For more than a decade, Tuesday’s Children has successfully and impactfully implemented a long-term healing model for children and families impacted by September 11, 2001. We are in the process of compiling this model into a publication that will share our experience creating and providing long-term services post-disaster, our knowledge in community-building and successful outreach, and the many lessons we have learned throughout the development of our organization. It is our sincere hope that this will inform future program development for community-based organizations, corporate or employee assistance programs, government agencies and other service providers seeking to deliver effective long-term recovery services in response to tragedies in their own communities.
In addition to our experience working with families and children who lost an immediate family member on 9/11, we have provided long-term assistance to families of 9/11 responders, youth from around the globe impacted by terrorism, veterans of post-9/11 U.S. military operations, and other communities impacted by large-scale tragedy. Most recently, we began developing services in partnership with the Resiliency Center of Newtown in response to the December 14, 2012 shootings at Sandy Hook Elementary in Newtown, CT. Events such as these have motivated us to write up, research, validate and codify Tuesday’s Children’s enduring approach to long-term healing so that we may help other communities in need. Information gathered as these collaborative efforts evolve will further enrich our data, and outcomes from these efforts will be used to update this long-term healing model and inform other communities and organizations providing support in the aftermath of trauma.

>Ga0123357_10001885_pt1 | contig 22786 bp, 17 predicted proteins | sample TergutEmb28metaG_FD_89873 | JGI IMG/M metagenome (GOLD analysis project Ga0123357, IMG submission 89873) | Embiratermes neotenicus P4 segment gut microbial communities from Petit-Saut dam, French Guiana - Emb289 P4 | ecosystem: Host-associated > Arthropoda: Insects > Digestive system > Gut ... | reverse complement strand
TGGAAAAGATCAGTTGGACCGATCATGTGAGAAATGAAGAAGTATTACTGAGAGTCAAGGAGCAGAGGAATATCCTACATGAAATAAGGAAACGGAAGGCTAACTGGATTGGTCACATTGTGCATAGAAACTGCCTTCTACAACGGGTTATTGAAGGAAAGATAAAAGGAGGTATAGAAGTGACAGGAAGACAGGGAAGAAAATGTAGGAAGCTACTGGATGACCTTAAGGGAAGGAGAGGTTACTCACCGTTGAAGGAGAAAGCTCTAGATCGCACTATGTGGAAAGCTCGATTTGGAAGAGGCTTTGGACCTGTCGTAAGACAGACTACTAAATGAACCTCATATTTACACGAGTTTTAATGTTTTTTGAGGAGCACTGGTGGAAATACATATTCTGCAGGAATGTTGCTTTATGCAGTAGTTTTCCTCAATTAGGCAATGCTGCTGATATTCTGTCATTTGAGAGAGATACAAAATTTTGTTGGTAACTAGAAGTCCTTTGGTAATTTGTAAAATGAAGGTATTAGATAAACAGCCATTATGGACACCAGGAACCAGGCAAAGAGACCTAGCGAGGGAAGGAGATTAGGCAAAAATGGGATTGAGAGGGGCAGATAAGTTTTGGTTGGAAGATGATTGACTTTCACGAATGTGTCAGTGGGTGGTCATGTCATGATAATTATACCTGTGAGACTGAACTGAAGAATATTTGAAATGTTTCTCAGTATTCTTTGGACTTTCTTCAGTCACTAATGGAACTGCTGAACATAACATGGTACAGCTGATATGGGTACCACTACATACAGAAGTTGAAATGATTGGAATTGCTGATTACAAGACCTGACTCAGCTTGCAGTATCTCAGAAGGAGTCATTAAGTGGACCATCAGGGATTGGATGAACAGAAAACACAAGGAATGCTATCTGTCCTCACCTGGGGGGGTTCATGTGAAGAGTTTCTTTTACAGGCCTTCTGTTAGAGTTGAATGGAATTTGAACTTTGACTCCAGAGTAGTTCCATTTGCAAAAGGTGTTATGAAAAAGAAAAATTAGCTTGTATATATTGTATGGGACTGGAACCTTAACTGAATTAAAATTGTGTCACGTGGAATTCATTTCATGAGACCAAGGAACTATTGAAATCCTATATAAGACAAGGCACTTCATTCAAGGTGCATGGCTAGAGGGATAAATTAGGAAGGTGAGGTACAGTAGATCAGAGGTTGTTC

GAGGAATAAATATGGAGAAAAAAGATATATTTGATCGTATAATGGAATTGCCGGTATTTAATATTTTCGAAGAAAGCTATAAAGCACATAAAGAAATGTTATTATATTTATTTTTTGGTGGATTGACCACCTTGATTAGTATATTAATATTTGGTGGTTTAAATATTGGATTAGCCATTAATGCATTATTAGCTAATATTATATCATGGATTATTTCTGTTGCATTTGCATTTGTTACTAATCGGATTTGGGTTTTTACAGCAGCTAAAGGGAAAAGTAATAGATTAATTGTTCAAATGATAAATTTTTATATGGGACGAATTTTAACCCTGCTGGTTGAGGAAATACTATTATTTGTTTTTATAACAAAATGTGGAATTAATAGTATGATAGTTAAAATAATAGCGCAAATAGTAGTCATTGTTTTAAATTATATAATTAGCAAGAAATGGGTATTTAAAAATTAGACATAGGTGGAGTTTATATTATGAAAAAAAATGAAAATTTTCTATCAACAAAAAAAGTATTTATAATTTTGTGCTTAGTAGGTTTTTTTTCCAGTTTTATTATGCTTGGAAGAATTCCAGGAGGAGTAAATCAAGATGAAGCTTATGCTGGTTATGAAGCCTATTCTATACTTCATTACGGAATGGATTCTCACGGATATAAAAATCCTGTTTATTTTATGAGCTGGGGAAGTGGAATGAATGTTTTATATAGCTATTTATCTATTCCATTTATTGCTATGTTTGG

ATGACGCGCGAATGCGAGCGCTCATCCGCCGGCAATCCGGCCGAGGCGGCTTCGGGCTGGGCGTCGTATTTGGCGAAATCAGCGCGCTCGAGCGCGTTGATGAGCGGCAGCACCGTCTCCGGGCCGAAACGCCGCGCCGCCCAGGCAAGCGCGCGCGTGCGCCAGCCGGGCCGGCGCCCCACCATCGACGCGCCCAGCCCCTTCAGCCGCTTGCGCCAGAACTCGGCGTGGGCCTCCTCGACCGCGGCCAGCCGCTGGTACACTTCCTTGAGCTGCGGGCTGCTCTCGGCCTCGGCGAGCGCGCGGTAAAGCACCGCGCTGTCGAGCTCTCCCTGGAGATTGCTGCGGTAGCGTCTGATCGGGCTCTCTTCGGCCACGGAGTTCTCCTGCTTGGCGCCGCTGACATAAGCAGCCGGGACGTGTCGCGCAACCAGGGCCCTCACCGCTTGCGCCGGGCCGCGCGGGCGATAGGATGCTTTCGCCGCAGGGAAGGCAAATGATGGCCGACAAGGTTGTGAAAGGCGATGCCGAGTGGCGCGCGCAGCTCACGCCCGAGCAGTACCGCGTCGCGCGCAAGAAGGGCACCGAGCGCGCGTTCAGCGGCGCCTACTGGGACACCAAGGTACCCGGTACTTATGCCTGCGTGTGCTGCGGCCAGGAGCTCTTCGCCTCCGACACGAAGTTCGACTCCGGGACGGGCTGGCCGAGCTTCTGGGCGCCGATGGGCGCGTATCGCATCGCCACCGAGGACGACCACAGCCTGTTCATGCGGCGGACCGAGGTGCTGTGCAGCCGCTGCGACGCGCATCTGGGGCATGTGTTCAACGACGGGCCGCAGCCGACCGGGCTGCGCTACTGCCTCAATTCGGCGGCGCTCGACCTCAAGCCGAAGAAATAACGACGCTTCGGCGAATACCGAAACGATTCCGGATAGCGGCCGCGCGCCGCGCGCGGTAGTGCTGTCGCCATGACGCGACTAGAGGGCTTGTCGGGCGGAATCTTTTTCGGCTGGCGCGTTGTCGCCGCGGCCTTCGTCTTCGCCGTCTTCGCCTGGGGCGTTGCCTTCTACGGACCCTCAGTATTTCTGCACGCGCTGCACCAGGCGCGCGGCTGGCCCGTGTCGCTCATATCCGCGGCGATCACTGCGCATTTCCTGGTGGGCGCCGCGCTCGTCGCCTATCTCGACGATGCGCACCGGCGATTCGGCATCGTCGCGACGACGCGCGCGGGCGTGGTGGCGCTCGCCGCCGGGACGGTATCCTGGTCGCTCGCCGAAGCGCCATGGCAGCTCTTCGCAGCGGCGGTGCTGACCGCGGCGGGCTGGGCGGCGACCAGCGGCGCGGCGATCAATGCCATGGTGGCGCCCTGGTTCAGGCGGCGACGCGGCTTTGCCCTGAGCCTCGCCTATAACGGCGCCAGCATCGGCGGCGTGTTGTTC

Through our experience over the last decade and more, we at Tuesday’s Children have learned much not previously known about implementing healing and resilience building programs. Our challenge now is to build upon our proven methodology, elevate our platform of programs and services, and establish new ways to broaden our organization’s reach and impact. Only then can we help other individuals who have been similarly affected by other tragic events heal and recover.
We believe it is our moral responsibility to share our knowledge and experience with other organizations and individuals that may be in need of similar programs and services. As this long-term healing model is implemented in other communities, we hope to receive feedback from multiple agencies on its effectiveness in order to further validate our experiences and help teach other agencies how to provide an effective, strong, successful and sustainable community-based response in the wake of tragedy.